Since Apple Vision Pro (AVP) launched, there’s been ample punditry around the device’s merits and potential market opportunities. More than anything, AR proponents continue to point to Apple’s halo effect and its track record for raising all boats in emerging tech sectors.

But regardless of Apple’s stature and ability to mainstream previously-niche technology, any device has to offer tangible value. That will be a sizable feat given AVP’s price tag. But as we and others have asserted, this is Apple’s first-generation demonstration of what’s possible at any cost.

So as that price comes down and Vision Pro evolves over several generations (think: iPhone progression), it will get more attractive and do more things. But the question remains, what will those things be? More importantly, what will be the device’s main draw and raison d’etre?

The answer to that question was infused throughout Vision Pro’s launch keynote: entertainment. Not only is this something that aligns with Apple’s expanding content and subscription businesses, but the company knows that it’s a use case that everyone can understand.

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Waiting and Watching

Sticking with that last point, Apple – as it often does – has been waiting and watching the AR sector for the past several years and observing its mistakes. And one of the biggest mistakes has been AR’s tendency to get stuck in techy territory, including esoteric messaging and acronyms.

So when looking for killer apps to drive Vision Pro’s demand – besides sex appeal around its sheer gadgetry – an elite entertainment experience was a natural choice. This also syncs with Apple’s goal to diversify revenue through content while its cash cow, the iPhone, matures.

So that all tracks, and it’s why we saw Apple focus so heavily on demonstrations of massive-screen viewing experiences for cinematic content. To widen the appeal, it also threw in some degree of productivity/computing scenarios, though that has raised legitimate skepticism.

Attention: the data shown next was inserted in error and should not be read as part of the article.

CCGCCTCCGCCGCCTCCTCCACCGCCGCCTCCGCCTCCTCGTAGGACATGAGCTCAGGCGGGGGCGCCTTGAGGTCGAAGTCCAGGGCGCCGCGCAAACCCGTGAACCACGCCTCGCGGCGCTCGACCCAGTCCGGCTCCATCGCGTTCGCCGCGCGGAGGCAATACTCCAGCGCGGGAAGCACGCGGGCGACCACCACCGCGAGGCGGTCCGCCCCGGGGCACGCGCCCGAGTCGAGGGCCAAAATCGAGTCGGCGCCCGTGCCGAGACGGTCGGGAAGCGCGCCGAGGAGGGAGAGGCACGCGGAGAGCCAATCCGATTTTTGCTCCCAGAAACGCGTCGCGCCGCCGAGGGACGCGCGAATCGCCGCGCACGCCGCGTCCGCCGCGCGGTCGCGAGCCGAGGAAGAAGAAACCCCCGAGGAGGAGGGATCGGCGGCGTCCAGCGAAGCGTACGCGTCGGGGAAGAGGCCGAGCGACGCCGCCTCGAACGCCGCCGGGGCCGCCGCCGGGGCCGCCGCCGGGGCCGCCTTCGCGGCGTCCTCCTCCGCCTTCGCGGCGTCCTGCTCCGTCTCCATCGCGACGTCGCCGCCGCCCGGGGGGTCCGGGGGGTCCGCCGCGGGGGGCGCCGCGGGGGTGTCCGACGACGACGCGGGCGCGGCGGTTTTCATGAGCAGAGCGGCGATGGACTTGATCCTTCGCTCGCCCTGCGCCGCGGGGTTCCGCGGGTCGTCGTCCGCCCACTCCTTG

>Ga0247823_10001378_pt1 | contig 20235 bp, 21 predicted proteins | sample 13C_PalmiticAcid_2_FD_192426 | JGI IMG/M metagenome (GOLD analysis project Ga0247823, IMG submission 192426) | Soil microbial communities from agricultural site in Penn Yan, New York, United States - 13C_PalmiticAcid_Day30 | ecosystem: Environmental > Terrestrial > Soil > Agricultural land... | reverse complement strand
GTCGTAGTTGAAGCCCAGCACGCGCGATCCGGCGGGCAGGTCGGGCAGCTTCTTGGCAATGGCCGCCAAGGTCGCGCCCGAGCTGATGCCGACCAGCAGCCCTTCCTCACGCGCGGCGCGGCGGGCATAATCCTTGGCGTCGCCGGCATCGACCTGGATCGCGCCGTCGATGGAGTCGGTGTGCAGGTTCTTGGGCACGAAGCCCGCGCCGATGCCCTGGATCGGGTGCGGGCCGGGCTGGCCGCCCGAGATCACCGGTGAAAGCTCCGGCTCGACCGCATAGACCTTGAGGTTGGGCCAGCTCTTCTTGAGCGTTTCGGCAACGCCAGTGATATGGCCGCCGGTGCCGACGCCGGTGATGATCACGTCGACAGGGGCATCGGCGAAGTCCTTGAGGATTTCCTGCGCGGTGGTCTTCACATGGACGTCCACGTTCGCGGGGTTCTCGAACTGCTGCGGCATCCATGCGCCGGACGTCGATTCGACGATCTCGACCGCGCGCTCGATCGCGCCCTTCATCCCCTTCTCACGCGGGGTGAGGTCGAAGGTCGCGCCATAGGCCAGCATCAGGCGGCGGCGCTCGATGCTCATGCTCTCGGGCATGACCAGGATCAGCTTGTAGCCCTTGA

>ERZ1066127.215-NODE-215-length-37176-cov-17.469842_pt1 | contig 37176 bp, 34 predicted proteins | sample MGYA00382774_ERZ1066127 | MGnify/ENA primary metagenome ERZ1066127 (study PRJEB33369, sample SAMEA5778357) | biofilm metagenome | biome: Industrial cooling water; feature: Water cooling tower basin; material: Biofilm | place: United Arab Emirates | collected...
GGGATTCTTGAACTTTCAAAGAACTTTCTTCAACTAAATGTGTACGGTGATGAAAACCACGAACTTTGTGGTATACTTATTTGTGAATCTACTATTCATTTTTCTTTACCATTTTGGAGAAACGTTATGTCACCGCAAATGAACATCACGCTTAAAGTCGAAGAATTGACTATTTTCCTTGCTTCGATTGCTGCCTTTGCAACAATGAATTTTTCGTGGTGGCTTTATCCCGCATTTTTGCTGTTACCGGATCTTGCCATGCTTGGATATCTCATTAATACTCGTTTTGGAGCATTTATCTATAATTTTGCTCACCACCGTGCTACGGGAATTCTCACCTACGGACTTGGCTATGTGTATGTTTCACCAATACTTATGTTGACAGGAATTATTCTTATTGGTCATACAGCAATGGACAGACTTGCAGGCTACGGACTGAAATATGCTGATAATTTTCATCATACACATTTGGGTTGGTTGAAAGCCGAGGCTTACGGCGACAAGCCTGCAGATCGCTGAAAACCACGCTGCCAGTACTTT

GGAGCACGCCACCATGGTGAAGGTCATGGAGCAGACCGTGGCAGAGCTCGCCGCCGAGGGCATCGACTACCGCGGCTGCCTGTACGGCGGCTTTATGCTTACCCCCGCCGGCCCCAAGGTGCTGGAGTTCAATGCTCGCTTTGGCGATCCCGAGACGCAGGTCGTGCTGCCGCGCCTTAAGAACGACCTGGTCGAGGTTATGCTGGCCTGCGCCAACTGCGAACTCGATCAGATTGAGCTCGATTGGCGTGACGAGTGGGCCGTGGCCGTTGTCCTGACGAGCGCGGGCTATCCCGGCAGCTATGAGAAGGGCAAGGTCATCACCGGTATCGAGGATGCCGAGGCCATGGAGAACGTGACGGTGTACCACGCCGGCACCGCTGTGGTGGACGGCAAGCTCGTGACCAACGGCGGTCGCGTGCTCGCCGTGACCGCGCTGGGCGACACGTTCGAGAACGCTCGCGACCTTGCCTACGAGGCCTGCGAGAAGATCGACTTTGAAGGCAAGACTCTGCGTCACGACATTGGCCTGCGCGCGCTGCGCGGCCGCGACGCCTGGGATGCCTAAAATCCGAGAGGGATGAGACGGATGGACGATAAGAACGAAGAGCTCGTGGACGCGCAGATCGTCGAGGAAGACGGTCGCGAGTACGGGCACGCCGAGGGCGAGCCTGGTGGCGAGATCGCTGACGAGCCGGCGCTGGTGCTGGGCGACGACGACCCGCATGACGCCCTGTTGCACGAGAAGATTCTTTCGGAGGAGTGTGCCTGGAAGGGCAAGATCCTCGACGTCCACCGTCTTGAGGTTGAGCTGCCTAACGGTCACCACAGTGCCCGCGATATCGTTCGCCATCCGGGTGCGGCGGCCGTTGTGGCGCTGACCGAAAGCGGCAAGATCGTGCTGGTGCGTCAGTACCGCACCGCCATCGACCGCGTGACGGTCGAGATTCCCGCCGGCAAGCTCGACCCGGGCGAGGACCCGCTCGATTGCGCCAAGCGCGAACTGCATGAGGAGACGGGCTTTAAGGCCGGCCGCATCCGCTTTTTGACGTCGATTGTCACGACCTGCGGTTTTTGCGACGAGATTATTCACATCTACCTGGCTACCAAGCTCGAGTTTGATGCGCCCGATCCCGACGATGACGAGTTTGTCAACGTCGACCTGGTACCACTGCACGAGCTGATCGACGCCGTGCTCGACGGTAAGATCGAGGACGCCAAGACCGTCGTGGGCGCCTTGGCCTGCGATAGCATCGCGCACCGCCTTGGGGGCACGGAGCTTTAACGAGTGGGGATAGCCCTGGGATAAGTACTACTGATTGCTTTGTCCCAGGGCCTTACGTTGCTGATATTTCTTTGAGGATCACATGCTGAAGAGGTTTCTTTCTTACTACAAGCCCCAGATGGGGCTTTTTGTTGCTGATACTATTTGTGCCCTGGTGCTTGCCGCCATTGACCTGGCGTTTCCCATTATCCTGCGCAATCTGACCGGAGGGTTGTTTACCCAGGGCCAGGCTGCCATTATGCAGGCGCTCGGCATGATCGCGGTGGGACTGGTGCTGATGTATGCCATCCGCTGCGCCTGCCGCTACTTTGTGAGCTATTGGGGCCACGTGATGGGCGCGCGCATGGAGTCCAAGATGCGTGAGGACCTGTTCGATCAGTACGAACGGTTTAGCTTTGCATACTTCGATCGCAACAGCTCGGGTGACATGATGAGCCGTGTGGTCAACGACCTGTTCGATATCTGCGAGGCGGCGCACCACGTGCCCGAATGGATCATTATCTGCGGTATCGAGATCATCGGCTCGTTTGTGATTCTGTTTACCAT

But sticking with lean-back entertainment, another subset of that world aligns with Vision Pro: Sports. There’s ample potential if we look at Apple’s motives – again, looking for growth markets to offset iPhone declines. More importantly, there’s a potentially-meaningful product/market fit.

First, immersive technology taps into the visceral and participatory nature of spectator sports. That value is amplified wherever front-row seats carry a premium. It’s all about the squeaking hardwood in basketball or the sound of slapshots and bodies smashing into boards in hockey.

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Master Plan

These fan experiences were the promise of NextVR and its early work with teams like the Golden State Warriors. And guess what… Apple acquired NextVR in 2020 to seed this evolutionary path. Other moves in that master plan include securing broadcast rights such as MLS and MLB.

The unit economics also work. If Apple can sell live virtual front-row seats for $9 – or bundled season passes for superfans – it could reach a sizable market. That market also scales beyond the geographic constraints of a given team. There’s a massive NBA following in China.

For fans, this doesn’t beat attending live but immerses them in the action for a fraction of the price, time, and effort. Both modalities will coexist as Vision Pro augments the fan experience. It will take a while for Apple to get there, such as lowering AVP’s price, but consider it early innings.

Meanwhile, developers are already thinking in these terms. During a Vision Pro-focused hackathon last week hosted by Omnia, developer Jamie Gant III built a Chicago Bulls fan app. Check it out here and expect more sporting use cases as the developer gears start to turn.

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